To meet demands for increasingly complex new vehicles while continuing to reduce costs, where possible Jaguar develops and tests new functionality using existing production vehicles instead of building expensive prototypes. This approach involves adding a special-purpose electronic control unit (ECU) to the vehicle.
Jaguar, based in Coventry, England, uses products from MathWorks to generate control software and deploy it on commercially available, general-purpose ECU hardware based on the Motorola MPC555 microcontroller. Jaguar selected the Microgen product from the UK company add2 Limited as its hardware platform (see: www.add2.co.uk/MicroGen.htm).
In this way Jaguar can develop new features in an offline mode on a desktop in the lab and then try them out in a vehicle. It can support a variety of application areas, such as the transmission, driver entertainment, and body system. By testing the new features on real hardware Jaguar improves the quality of specifications that it provides to its suppliers.
Most vehicles today contain several control units that are interconnected via realtime network standards such as CAN and J1850. Messages sent over these networks are used to continually transfer vehicle data and control information between ECUs. When a new ECU is received (by Jaguar) from a supplier, the ECU 'expects' to be installed in a vehicle with other ECUs that use the same message format and network protocol. However, initial development of systems with the new ECUs begins on existing production vehicles, presenting problems with incompatible message formats and protocols.
Previously, Jaguar would deal with this problem by commissioning a special-purpose ECU that would perform 'protocol conversion' between a new ECU and an existing network on the production vehicle. This work was subcontracted to external code developers - a slow and costly option. It involved giving specifications to a vendor, who would write software and send them the code. On-vehicle debugging would identify problems with the code, requiring Jaguar to go through several iterations before implementation. Jaguar needed a quicker, more cost-effective approach.
In proposing a solution it soon became apparent that the resulting system could be used, not only for protocol conversion, but also as a rapid prototyping system for implementing and testing new control algorithms or diagnostic features. The scope of the project was widened accordingly.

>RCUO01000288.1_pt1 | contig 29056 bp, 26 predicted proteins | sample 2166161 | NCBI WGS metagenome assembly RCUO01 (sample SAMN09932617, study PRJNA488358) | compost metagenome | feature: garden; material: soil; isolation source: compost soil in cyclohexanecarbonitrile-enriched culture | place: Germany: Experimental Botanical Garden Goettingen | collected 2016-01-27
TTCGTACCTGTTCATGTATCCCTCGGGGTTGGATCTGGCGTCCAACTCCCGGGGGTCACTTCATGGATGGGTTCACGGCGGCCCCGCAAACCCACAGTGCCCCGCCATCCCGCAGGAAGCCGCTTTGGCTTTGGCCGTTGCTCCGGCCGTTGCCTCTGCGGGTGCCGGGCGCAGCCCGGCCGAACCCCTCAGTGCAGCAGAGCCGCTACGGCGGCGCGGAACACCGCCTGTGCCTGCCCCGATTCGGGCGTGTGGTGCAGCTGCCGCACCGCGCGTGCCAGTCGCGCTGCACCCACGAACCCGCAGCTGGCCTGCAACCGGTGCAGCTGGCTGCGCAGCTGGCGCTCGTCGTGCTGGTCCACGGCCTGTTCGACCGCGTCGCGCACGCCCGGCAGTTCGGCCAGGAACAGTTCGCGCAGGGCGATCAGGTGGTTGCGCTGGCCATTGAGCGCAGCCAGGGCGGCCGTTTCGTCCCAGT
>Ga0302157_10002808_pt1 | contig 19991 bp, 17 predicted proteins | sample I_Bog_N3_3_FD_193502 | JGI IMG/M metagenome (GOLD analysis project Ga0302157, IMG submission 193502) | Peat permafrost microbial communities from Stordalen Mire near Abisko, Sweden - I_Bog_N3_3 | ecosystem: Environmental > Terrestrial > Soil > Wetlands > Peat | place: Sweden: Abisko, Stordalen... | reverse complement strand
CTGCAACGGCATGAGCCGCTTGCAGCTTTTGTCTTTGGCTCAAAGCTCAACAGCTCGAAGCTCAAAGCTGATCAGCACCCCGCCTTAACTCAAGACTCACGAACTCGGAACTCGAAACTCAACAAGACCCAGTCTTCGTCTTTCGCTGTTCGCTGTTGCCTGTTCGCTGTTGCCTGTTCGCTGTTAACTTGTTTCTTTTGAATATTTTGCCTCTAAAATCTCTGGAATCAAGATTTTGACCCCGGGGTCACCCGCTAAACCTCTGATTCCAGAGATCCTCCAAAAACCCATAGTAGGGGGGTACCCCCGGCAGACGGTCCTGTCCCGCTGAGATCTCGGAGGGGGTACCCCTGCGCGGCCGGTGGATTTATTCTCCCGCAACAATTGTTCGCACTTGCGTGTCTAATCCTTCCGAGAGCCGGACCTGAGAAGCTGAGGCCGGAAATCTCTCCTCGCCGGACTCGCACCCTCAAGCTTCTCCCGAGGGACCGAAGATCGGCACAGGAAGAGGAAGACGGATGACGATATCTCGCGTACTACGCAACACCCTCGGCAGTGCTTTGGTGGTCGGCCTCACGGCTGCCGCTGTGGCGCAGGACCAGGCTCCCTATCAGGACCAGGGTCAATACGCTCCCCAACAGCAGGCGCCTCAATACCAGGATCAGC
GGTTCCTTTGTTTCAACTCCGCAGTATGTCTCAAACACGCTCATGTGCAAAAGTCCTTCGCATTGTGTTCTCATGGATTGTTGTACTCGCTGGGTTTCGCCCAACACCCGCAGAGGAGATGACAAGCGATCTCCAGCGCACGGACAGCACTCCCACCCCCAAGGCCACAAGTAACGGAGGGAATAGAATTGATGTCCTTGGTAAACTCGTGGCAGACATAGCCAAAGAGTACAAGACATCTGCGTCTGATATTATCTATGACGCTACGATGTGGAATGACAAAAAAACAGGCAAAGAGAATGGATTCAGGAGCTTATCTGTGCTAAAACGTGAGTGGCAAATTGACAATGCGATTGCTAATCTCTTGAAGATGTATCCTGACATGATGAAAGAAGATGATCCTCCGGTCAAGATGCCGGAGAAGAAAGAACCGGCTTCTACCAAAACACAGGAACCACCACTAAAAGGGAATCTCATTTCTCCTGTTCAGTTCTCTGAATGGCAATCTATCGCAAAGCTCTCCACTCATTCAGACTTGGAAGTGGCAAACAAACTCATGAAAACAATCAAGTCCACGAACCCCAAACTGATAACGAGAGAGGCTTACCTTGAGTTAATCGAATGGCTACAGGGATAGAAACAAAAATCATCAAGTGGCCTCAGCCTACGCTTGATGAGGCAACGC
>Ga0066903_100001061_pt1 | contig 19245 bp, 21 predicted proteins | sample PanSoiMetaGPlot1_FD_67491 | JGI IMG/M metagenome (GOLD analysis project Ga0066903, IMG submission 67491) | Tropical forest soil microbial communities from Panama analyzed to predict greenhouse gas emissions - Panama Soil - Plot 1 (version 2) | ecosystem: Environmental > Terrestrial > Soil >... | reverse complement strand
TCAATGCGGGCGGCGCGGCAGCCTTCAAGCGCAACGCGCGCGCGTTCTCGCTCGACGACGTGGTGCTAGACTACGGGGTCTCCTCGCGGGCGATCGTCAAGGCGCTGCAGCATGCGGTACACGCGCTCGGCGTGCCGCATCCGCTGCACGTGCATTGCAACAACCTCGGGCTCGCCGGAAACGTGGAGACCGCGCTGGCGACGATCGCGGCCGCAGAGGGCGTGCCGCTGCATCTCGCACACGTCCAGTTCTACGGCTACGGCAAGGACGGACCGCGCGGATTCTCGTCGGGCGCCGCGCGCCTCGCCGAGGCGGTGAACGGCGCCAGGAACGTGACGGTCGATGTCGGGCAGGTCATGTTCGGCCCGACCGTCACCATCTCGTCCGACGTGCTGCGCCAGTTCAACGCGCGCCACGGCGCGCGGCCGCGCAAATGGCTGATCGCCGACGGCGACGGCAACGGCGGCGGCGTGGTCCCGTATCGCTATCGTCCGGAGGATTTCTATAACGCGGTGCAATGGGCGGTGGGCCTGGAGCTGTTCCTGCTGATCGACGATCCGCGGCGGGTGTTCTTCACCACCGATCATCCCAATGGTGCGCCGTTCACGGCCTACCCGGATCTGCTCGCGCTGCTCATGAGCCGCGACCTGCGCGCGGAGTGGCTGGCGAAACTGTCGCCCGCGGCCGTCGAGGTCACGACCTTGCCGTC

For targeting Microgen, its general-purpose ECU, Jaguar selected the MathWorks complete software environment, based on Simulink, Stateflow, and Real-Time Workshop.
A new product, the Embedded Target for Motorola MPC555, was created. Jaguar used these MathWorks products to design, simulate, and test control algorithms and generate custom code that was downloaded to Microgen hardware. For a typical project, it builds the control system as a block diagram in Simulink and Stateflow. To access I/O such as PWM, analog input, or CAN that is incorporated in the MPC55 microcontroller, it uses blocks that are included with the Embedded Target for Motorola MPC555.
Additional Simulink blocks have been developed by add2 Ltd to provide access to I/O devices that are external to the MPC555 chip. In this way, the control algorithms that Jaguar developed could process signals received via a CAN or J1850 bus or directly from sensor inputs. The algorithm output could be transmitted as a bus message or used to drive output devices directly.
Because the Simulink and Stateflow model was an executable specification, algorithms could be simulated and tested offline as they were being developed. Once the algorithm was validated in simulation, a complete application could be automatically generated and downloaded to ECU hardware.
Once the code was generated, test engineers downloaded the application over CAN into either RAM or flash memory on the target ECU.
Jaguar can customise, document, test, and validate the algorithm model, and then generate code for Microgen, all within the MathWorks environment. For example, the Embedded Target for Motorola MPC555, in conjunction with Jaguar's ECU hardware, allows some prototype work to be completed in-house, which in turn allows more complete and accurate specifications to be sent to suppliers for them to develop the actual system.
Jaguar is now using the code with general-purpose ECU hardware to aid in the development of control strategies. For example, during Engine Management Systems (EMS) development, it ran code on Microgen to simulate the vehicle transmission control unit. This allowed the engine and EMS to be tested through a number of drive cycles. The cycles were simulated by using the ECU hardware to send transmission position information to the EMS, which in turn 'thought' it was in a certain gear. The gear selected was easily controlled by the test engineer or by an automated test procedure.
* Time and cost savings. Using MathWorks tools cuts several weeks from a typical development project. Without the general-purpose ECU, Jaguar would have had to ask the supplier to provide special, development-grade ECUs and software update every time it wanted to test a new strategy. Today it can test many more design iterations and save a great deal of time and money.
* Ability to test more design options. Reduced validation effort and the increased use of general-purpose and cost-effective ECU hardware allow the simultaneous trial of prototype control modules across a fleet of engineering vehicles, thereby enabling more rapid evaluation of proposed features.
* Faster development of embedded control designs. MathWorks products enable Jaguar to test innovative new vehicle features faster and more effectively.
|Tel:||+27 11 325 6238|
|Fax:||+27 11 325 6239|
|Articles:||More information and articles about Opti-Num Solutions|
© Technews Publishing (Pty) Ltd | All Rights Reserved